Why Is My Cat Drooling Thick Saliva: 7 Health, Emotional Causes and Prevention

Why is my cat drooling thick saliva? What could be the reason behind this strange behavior? How can I get to the bottom of this issue and prevent it from happening again? If these questions describe your current situation, this article is for you. 

A cat drooling thick saliva can be a sign of pain or medical condition, such as dental disease, trauma to the mouth, allergic reactions, neurological disorders, toxin ingestion, nausea, heatstroke, stress, and anxiety. Treating sudden and excessive cat drooling with utmost urgency is always best.

In the rest of this article, I’ll discuss the main reasons your cat is drooling thick saliva and the most appropriate action you can take for their care. 

Cat Drooling Thick Saliva: Medical and Emotional Causes and Prevention

Ever heard of the phrase ‘cats rule, dogs drool?’ It’s literally true (at least when it comes to drooling). 

While drooling in cats is expected, they are not as big and messier droolers as their canine counterparts. In fact, you may not even notice when this happens unless you rub their chins or find a tiny wet spot where they’ve been lounging.

As such, seeing your feline friend suddenly drool copious amounts of thick saliva can cause concern.

This might occur for several reasons, and they can be classified into two major groups.

  • Emotional Stimuli: Over excitement, stress, anxiety, fear, contentment, etc. 
  • Pathologic Conditions: Oral disease, allergic reactions, respiratory infections, etc.

Some reasons are critical enough to warrant immediate veterinary care. Others are comparably mild and can be solved when the cause of behavior is eliminated. 

Determining the underlying cause of your cat’s hypersalivation boils down to evaluating the situation, knowing your cat’s medical history, and, sometimes, your vet’s examination.

Here’s a breakdown.

1. Oral Health Issues

cat drooling thick saliva

Your cat drooling thick saliva can result from irritation or pain associated with an oral health problem. In such cases, drooling is an attempt to soothe the discomfort in the mouth or throat. 

Mouth ulcers, tumors, tooth decay, gum disease, resorptive lesions, infections, and tooth, mouth, or tongue injuries are common oral issues that can cause excessive feline drooling.

Teething in kittens is also a contributing factor to this phenomenon. 

You can examine your cat’s mouth and check for signs such as dark red or bleeding gums, swellings, blood in saliva, and tartar buildup. Bad breath, abnormal chewing, and pawing at the mouth are other tale-tell signs.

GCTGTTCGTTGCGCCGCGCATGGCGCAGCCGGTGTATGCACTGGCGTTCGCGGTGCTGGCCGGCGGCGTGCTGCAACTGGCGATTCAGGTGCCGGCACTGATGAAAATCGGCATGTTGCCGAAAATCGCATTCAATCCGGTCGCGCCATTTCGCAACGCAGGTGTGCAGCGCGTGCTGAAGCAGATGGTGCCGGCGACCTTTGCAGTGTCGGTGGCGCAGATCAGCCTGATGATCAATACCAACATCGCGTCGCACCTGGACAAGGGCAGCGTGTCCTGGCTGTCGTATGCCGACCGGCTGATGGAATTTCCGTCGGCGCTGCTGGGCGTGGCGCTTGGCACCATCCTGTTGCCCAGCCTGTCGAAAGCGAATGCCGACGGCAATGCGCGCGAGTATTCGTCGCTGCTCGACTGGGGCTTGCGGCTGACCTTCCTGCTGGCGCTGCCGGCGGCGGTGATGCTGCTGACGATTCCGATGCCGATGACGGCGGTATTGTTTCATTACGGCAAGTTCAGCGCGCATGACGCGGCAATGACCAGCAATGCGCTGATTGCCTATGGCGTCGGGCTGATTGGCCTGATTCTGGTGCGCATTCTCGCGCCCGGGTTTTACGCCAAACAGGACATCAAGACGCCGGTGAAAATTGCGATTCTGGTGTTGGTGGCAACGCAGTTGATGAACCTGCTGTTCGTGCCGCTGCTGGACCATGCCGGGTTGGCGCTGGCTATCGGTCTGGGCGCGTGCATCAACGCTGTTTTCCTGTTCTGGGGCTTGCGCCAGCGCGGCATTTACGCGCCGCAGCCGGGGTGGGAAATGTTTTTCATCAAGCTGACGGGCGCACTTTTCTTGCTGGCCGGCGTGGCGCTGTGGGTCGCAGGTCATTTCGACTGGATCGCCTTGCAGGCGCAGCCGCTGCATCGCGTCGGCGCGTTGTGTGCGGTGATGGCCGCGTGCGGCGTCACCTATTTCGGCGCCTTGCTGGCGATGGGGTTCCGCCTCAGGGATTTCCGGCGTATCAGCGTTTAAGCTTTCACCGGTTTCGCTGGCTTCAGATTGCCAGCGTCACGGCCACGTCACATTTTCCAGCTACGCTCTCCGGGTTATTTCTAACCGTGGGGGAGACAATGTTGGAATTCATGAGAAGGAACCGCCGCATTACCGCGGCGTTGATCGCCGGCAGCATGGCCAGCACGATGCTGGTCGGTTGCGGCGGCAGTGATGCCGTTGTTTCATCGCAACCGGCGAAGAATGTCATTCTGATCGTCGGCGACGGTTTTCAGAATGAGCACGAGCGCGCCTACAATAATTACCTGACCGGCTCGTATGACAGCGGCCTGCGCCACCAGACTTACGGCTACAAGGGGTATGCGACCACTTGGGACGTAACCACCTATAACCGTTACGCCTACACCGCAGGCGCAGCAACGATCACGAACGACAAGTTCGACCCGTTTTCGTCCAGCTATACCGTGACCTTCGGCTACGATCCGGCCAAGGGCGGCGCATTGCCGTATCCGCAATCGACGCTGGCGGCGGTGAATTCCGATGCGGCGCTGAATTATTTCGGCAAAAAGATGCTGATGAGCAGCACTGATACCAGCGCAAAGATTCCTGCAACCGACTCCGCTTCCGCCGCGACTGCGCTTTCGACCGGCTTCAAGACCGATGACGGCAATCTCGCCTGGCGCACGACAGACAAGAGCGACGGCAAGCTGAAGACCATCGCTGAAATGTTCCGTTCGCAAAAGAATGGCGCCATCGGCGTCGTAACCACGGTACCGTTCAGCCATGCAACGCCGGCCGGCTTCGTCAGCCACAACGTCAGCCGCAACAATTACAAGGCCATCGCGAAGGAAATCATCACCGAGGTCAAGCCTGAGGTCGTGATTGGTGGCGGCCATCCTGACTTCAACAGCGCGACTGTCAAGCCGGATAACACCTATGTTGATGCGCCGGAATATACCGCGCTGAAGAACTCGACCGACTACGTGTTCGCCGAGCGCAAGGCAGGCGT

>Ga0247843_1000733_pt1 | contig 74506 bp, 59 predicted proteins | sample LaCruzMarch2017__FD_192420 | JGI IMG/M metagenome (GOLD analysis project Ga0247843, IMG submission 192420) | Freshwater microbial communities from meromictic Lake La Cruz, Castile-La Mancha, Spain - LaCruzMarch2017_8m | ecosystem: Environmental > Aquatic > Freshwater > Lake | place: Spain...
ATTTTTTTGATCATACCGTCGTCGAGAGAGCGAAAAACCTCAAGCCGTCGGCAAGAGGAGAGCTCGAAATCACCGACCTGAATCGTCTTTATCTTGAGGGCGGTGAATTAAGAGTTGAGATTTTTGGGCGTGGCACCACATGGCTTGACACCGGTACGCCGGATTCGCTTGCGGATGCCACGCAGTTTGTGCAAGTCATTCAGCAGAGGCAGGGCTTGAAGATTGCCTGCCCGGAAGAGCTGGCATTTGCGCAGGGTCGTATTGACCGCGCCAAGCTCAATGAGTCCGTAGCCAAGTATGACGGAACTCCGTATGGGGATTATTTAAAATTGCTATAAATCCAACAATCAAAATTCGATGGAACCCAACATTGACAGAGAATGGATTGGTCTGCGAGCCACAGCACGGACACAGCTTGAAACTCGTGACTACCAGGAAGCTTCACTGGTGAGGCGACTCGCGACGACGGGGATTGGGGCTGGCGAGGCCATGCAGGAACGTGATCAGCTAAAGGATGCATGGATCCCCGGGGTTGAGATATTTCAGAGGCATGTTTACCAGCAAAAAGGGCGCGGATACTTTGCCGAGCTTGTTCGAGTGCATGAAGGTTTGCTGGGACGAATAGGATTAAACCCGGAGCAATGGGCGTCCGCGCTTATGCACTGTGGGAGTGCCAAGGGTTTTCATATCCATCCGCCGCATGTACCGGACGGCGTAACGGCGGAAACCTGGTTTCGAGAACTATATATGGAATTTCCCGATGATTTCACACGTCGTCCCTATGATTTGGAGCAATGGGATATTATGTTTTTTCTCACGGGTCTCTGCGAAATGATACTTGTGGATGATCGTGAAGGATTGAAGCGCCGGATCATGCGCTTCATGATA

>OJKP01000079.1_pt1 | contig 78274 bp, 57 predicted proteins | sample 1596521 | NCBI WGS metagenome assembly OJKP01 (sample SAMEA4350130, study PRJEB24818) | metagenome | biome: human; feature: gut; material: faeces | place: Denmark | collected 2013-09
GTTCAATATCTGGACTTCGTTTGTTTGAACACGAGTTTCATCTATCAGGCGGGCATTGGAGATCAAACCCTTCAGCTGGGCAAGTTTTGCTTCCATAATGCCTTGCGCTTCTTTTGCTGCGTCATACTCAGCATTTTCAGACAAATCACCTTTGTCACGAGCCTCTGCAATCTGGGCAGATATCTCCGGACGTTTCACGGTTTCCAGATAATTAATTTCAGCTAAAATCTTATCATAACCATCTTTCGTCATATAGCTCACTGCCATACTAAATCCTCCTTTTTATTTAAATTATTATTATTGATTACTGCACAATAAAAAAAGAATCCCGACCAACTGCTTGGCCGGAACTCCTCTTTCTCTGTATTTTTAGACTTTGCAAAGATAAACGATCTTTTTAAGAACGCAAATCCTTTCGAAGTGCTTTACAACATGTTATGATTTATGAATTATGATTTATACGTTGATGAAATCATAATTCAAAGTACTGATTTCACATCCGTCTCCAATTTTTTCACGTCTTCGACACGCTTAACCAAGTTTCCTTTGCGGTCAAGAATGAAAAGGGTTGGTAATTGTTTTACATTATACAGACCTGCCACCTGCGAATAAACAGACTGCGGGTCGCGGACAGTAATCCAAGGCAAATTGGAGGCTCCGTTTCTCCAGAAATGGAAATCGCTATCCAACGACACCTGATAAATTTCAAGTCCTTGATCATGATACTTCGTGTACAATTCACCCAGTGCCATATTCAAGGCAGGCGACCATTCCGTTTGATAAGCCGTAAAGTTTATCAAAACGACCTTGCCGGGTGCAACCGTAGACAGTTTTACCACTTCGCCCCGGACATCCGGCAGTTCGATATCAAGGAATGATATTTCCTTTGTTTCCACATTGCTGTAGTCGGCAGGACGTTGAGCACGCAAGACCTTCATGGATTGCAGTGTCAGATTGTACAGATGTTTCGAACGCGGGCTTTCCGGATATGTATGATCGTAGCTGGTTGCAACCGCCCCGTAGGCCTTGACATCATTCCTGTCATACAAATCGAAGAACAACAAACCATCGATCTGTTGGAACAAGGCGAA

If you notice any of these signs, you’ll want to get them checked by a vet first for treatment. 

Then, consider maintaining good oral hygiene practices such as teeth brushing, oral rinses, and regular dental check-ups to prevent such issues.

Also Read: Cat on Antibiotics Not Eating: 5 Causes and Remedies  

2. Allergic Reactions

Like people, cats can be allergic to mold, pollen, dust, food, insect bites, medications, and vaccines, among other things. Their bodies react similarly to ours when exposed to any of these allergens. 

Hypersalivation can be an allergic shock symptom in cats alongside the following.

  • Heavy breathing
  • Seizures 
  • Increased heartbeat
  • Vomiting 
  • Swelling of the face, mouth, and throat

These symptoms are sudden and should not be dismissed. Seek immediate medical attention as soon as you observe any of them.

Remember to inform your vet if your cat has had contact with an allergen, been outdoors, or taken any unusual food, medication, or vaccination. This will help the vet diagnose the exact cause and provide immediate treatment.

Once your feline has been stabilized and released, keep them away from the causal allergen by all means possible to prevent the situation from repeating. 

You can also discuss getting an EpiPen prescription with your vet so you can attend to your pet in the event of another allergic shock.

3. Neurological Disorders

Your cat can drool excessively if it suffers from a neurological condition that alters its ability to chew and swallow food. 

Several illnesses, such as meningioma, epilepsy, hydrocephalus, and twitchy cat syndrome, can cause neurological symptoms that can only affect the face or the whole body. 

Traumatic injuries to the head, spinal cord, or nerves can lead to neurological problems, too. 

To ascertain that your kitty has a neurological disorder, check for the following signs besides excessive drooling.

  • General body weakness
  • Reluctance to use the litter box
  • Difficulty in picking up food and chewing
  • Difficulty in moving the tongue
  • Body balance issues

Experts advise you to take the following steps to reduce your cat’s risk for neurological problems.

  • Minimize your pet’s outdoor adventures. This will lower their chances of getting hit or contracting contagious infections such as Feline Coronavirus and FIP.
  • Ensure your cat is properly vaccinated. Any additional cats you bring to your house should be vaccinated, too.

4. Feline Upper Respiratory Infections